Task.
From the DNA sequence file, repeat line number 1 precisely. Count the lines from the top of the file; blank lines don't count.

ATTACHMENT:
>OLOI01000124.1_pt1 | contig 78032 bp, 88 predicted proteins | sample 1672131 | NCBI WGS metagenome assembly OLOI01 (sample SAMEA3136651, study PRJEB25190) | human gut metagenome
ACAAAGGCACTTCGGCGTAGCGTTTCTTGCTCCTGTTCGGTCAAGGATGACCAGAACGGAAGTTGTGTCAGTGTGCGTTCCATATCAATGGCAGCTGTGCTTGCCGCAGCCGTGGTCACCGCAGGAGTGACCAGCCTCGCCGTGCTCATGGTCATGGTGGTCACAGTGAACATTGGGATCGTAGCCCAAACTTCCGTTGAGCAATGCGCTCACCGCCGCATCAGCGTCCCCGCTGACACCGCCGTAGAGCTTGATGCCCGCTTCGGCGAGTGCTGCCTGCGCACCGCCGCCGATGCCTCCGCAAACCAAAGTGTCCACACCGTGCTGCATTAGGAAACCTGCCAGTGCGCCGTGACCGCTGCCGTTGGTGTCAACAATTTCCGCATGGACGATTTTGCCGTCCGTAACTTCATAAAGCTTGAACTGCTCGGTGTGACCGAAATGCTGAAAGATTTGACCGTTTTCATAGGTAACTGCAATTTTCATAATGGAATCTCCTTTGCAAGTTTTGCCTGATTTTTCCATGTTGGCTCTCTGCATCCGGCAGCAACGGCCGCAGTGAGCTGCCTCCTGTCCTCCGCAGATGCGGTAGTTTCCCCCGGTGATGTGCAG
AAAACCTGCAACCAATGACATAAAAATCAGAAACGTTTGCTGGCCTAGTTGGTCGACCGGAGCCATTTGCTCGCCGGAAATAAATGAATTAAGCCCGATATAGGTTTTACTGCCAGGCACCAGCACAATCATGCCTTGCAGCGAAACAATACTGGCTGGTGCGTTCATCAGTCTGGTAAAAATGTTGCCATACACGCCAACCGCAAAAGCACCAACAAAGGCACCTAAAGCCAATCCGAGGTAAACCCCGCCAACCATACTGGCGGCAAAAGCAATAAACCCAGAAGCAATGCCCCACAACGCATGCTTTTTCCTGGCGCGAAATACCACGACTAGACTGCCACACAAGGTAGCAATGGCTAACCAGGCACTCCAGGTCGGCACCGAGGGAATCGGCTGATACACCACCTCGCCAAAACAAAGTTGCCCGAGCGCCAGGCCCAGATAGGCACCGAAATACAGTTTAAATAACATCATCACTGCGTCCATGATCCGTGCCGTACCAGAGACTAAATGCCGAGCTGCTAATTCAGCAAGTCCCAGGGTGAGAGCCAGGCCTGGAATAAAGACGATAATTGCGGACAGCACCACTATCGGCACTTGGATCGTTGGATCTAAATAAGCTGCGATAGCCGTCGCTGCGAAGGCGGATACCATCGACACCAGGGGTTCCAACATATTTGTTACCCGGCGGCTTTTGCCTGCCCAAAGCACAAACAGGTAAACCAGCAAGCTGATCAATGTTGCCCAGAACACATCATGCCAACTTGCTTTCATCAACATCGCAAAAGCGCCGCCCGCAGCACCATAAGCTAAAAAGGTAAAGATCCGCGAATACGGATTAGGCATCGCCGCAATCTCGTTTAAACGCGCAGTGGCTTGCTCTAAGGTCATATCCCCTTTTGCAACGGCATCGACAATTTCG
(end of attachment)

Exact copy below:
>OLOI01000124.1_pt1 | contig 78032 bp, 88 predicted proteins | sample 1672131 | NCBI WGS metagenome assembly OLOI01 (sample SAMEA3136651, study PRJEB25190) | human gut metagenome